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Seven of the Healthiest Veggies you Should be Eating!

April 25, 2013

When chosen wisely, food can do much more than just calm your growling tummy. It can help repair and restore your body, boost vital body processes such as your metabolism and immune function, and offer protection against chronic disease and acute illness.

As you plan your meals, each food, each ingredient on your list can act as your personal shield against disease, your very own elixir for good health and wellness. The following seven vegetables can be easily incorporated into your meals and they tout some hefty health benefits as well!


  • One of the world's top sources of vitamin A, promoting eye and skin health and has been shown to help strengthen the immune system
  • Great source of fiber
  • One cup has almost as much vitamin C as an orange
  • Sneak kale into soups and pastas, or add some to your berry smoothie. Also, Check out the Top 10 Ways to Prepare Kale. 


  • 1 cup has almost as much fiber as a slice of whole wheat bread with fewer calories
  • Nasunin — an antioxidant in the skin, can prevent against heart disease and cancer
  • Eggplant “chips”— slice into thin rounds, brush w/ olive oil, sprinkle w/ salt, bake at 400°F for 20 minutes
  • Grilled — cut into thin slices, cook until golden and tender, check out some of these creative eggplant recipes for the family.


  • Glucosinolates — plant chemicals shown to lower the risk of certain types of cancer
  • Excellent source of folate
  • Women who eat it regularly may have lower risk for rheumatoid arthritis
  • Steam and puree in food processor and sprinkle with favorite seasonings for faux mashed potatoes
  • Chop into small florets, toss with olive oil, Madras curry powder and a pinch of salt, bake at 475°F for 18 minutes or until browned and crisp tender, or make cauliflower rice as a rice substitute for any recipe!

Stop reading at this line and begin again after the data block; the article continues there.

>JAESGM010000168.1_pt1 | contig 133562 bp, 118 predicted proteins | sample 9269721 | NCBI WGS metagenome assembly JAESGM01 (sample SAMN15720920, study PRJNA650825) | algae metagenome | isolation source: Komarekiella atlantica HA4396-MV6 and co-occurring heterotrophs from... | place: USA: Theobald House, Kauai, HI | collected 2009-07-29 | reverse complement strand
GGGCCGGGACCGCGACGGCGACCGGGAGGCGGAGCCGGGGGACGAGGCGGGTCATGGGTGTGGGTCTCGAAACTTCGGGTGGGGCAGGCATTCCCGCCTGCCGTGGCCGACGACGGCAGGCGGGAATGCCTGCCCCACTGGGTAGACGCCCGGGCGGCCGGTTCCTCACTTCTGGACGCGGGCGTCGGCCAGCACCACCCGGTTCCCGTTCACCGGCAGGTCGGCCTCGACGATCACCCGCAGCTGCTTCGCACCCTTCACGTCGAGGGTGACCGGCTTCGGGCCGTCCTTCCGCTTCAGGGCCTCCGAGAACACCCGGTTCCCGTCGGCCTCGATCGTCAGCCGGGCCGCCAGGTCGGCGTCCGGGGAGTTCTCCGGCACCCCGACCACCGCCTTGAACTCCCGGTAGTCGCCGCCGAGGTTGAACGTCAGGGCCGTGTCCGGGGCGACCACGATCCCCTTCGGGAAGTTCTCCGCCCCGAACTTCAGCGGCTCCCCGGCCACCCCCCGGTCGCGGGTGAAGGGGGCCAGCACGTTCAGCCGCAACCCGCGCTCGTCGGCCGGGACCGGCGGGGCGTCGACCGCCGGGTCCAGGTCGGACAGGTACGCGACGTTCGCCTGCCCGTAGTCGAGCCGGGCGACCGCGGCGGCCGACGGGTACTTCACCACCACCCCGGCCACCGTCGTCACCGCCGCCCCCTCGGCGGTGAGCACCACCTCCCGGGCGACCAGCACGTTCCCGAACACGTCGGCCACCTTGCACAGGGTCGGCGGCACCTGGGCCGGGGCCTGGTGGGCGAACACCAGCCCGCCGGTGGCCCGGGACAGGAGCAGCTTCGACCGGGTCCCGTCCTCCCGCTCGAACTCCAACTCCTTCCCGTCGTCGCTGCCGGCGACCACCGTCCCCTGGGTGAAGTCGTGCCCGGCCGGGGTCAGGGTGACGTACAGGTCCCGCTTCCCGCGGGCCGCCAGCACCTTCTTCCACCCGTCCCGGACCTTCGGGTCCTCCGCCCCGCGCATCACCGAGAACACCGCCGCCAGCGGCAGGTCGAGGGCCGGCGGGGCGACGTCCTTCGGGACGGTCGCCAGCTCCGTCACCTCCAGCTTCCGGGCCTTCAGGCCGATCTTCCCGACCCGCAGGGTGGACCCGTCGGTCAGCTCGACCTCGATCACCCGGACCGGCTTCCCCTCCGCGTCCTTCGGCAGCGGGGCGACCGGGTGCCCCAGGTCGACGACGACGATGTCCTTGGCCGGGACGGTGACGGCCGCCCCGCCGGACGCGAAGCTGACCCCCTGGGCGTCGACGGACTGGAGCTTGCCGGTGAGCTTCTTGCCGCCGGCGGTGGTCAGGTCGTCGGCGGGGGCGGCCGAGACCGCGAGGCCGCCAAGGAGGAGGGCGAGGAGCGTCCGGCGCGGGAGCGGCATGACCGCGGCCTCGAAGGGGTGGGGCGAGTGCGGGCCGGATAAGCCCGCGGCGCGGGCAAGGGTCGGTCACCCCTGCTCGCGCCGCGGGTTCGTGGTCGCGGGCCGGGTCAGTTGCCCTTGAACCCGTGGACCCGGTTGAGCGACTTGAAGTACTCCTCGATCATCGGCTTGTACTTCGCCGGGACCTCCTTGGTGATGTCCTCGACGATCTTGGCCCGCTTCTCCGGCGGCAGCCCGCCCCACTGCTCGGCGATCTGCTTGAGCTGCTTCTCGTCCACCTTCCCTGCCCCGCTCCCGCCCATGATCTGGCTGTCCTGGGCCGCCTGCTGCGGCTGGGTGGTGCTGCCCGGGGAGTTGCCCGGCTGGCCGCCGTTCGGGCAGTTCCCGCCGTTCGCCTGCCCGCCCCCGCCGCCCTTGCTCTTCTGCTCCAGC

Brussels Sprouts

  • Flavonoids — antioxidants; have been shown to reduce risk of heart disease and cancer
  • 1 cup has as much vitamin C as an orange and contains 5 grams of protein
  • Good source of folate and magnesium
  • Slice raw and toss with vinaigrette, nuts and a little of your favorite cheese
  • Cut in half, toss with olive oil and garlic powder, roast at 400°F until brown (about 20 minutes)

Swiss Chard

  • Excellent source of vitamin A, C, K
  • Plant chemicals that fight macular degeneration and cataracts
  • Antioxidants that help prevent heart disease
  • Sauté chopped chard in a skillet with olive oil and lemon juice until leaves are slightly wilted
  • Julienne the leaves and stir into stews, sauces, soups


  • One of the few plant foods with vitamin D, they make it when exposed to sunlight, some growers treat them with UV light, can contain up to a whole day’s work of vitamin D
  • Chop and sauté, mix in with ground beef to lighten burgers, casseroles, meatloaf, add to pasta sauces
  • Keep whole and sauté with olive oil, lemon juice, garlic until brown


  • Betacyanin — powerful antioxidant found in the flesh
  • Good source of folate- may reduce risk of premenopausal breast cancer by 40 percent
  • Peel and coarsely grate over salad
  • Cube, toss with olive oil, roast at 400°F for an hour, view other tips on how to prepare beets here